Maurizio Avola , University of Catania
Giorgio Piccitto, Bocconi University
Federico Vegetti, University of Milan
The debate on ethnic penalty into the labour market, in terms both of professional status and job quality, has been particularly intense in Europe in recent years. Beyond the individual dimension, some studies have emphasized also the macro-institutional one, taking into consideration some key characteristics to define the national or supra-national level (welfare regimes, models of capitalisms, strictness of employment regulation, migration policies) as relevant factors in determining the extent and characteristics of ethnic penalty. However, recent studies adopting a regional perspective have shown that within the same institutional context different models of labour market integration and penalization of immigrants can coexist, suggesting the relevance of the local or meso-institutional dimension. This study aims to verify to what extent the ethnic penalty is associated with meso-level factors, exploring the relevance of some characteristics of the labour market structure at regional level on the gap in the occupational achievement between migrants and natives. In particular, we hypothesize that a wider extent of the secondary labour market would reduce the risk of penalization for immigrants in terms of probability of being employed, but it would increase the penalization in terms of probability of having a bad job (trade-off effect). Preliminary results confirm our hypothesis, also if during the Great Recession something change.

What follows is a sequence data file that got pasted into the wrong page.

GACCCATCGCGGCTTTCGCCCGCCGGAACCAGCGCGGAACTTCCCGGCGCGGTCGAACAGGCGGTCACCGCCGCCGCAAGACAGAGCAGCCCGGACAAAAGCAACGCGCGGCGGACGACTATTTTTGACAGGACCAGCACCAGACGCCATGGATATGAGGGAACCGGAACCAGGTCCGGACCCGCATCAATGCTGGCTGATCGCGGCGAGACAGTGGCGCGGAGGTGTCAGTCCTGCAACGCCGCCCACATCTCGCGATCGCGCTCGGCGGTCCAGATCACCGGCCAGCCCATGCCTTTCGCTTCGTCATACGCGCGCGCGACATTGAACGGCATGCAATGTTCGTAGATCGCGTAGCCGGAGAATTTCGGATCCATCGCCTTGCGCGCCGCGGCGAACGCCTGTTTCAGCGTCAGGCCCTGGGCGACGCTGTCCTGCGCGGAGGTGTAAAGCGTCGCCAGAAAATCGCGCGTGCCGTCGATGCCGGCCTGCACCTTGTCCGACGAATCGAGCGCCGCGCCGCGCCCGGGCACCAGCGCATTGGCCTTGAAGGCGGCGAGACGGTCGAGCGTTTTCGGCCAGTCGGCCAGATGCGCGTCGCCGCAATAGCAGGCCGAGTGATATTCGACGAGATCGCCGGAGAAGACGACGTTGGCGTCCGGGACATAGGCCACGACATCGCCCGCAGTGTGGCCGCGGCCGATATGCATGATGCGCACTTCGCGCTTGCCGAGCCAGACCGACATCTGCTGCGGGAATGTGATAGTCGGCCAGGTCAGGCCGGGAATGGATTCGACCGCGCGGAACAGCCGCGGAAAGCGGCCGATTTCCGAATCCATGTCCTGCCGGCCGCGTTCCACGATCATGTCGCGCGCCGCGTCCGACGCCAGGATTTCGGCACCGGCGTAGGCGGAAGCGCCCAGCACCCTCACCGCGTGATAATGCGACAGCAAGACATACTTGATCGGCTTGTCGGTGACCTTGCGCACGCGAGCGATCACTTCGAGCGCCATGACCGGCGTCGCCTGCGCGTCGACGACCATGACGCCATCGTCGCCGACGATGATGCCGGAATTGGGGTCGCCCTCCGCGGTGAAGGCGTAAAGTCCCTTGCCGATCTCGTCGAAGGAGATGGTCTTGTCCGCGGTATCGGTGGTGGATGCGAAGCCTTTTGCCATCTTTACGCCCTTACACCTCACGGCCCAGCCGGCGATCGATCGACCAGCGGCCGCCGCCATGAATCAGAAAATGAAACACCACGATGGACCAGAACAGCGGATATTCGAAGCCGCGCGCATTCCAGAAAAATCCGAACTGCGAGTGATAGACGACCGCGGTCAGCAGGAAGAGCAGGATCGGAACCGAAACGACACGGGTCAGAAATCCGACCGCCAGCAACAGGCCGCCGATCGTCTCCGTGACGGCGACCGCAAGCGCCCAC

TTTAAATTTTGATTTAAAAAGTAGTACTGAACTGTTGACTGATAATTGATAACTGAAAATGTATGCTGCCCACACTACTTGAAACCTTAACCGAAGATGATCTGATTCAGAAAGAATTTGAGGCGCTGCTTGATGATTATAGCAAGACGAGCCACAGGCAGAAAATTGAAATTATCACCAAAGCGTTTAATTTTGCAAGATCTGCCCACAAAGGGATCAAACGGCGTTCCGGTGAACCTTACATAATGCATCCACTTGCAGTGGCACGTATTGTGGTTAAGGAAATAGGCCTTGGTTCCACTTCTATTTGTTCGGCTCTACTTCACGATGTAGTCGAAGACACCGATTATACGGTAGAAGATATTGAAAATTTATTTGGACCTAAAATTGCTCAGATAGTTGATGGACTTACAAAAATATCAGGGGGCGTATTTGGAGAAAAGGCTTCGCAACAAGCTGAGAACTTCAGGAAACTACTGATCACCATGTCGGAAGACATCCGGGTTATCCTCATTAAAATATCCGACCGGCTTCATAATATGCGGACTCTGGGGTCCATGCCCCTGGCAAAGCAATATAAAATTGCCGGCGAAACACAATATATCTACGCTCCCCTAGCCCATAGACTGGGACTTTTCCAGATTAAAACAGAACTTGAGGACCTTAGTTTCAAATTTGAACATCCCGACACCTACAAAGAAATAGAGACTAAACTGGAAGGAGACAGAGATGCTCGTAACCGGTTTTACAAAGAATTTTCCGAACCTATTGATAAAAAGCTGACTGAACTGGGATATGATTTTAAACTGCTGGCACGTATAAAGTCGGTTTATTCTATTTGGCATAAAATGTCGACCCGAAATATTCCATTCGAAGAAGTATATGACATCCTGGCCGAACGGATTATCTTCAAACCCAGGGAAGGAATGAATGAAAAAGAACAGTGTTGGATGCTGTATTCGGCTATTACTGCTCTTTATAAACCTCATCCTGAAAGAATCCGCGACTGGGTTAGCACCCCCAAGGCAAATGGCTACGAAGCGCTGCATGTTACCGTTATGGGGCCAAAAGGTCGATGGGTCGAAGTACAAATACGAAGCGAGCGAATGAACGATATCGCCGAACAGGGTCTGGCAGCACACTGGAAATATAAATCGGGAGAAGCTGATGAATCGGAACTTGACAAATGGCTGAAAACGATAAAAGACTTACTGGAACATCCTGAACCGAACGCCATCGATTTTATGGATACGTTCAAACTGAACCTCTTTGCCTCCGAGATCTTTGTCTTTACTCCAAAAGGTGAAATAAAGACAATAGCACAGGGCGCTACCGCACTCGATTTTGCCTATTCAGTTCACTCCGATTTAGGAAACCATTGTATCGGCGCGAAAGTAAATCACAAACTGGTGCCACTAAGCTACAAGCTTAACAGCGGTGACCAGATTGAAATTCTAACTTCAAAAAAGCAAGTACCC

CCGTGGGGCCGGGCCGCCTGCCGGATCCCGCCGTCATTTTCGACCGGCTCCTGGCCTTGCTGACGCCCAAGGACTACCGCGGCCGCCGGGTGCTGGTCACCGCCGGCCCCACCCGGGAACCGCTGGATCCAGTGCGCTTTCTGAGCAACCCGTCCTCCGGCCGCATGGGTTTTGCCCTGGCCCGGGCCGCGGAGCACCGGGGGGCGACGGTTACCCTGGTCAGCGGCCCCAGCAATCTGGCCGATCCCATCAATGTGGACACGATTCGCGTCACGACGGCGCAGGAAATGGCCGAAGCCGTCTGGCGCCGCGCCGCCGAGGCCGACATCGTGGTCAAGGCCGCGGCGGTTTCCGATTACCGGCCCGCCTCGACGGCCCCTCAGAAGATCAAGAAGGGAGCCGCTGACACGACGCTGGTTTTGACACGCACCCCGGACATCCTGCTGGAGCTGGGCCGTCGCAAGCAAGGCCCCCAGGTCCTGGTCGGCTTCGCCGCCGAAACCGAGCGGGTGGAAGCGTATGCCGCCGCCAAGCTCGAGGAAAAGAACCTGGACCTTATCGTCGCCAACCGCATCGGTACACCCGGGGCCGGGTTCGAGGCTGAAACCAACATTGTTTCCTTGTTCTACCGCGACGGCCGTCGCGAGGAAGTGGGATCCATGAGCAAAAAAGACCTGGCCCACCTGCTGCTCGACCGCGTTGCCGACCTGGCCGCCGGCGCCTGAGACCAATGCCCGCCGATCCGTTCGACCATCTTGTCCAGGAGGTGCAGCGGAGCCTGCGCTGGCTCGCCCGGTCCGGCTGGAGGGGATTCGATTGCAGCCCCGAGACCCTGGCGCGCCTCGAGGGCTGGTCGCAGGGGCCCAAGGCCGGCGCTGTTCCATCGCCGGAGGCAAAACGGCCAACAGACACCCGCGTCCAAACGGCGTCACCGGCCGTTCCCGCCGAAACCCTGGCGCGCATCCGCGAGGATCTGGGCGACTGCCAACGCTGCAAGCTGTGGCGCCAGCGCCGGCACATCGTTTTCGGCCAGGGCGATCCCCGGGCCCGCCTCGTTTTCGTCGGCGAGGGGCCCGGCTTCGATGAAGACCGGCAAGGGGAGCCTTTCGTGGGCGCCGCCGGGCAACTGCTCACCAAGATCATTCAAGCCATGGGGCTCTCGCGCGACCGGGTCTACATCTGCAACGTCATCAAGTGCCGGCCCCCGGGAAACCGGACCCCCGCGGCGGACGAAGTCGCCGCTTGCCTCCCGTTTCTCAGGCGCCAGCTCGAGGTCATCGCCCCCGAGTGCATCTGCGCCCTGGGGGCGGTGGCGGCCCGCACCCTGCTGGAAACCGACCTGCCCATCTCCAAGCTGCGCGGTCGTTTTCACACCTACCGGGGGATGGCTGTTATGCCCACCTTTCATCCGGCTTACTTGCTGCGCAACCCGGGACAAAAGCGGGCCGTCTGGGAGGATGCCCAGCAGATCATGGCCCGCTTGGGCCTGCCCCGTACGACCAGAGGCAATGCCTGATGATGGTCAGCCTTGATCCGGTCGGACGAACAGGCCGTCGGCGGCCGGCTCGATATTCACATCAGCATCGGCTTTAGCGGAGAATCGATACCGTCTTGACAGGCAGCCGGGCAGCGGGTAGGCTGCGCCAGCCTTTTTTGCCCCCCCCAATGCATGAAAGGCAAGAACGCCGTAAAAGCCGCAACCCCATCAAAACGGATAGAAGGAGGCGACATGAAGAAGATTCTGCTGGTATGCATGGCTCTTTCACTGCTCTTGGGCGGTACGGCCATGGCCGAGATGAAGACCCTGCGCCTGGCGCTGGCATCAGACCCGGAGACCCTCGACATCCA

Presented in Session 66. Immigrants' Socio-Economic Trajectories